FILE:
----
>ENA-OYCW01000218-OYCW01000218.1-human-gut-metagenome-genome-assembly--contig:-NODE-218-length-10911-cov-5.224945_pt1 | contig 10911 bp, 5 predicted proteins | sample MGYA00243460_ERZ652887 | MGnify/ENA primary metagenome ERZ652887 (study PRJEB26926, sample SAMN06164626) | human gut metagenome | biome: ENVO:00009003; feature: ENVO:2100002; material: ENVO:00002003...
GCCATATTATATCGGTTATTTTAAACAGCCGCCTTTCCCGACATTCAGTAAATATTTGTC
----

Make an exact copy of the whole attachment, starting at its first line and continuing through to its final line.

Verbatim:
>ENA-OYCW01000218-OYCW01000218.1-human-gut-metagenome-genome-assembly--contig:-NODE-218-length-10911-cov-5.224945_pt1 | contig 10911 bp, 5 predicted proteins | sample MGYA00243460_ERZ652887 | MGnify/ENA primary metagenome ERZ652887 (study PRJEB26926, sample SAMN06164626) | human gut metagenome | biome: ENVO:00009003; feature: ENVO:2100002; material: ENVO:00002003...
GCCATATTATATCGGTTATTTTAAACAGCCGCCTTTCCCGACATTCAGTAAATATTTGTC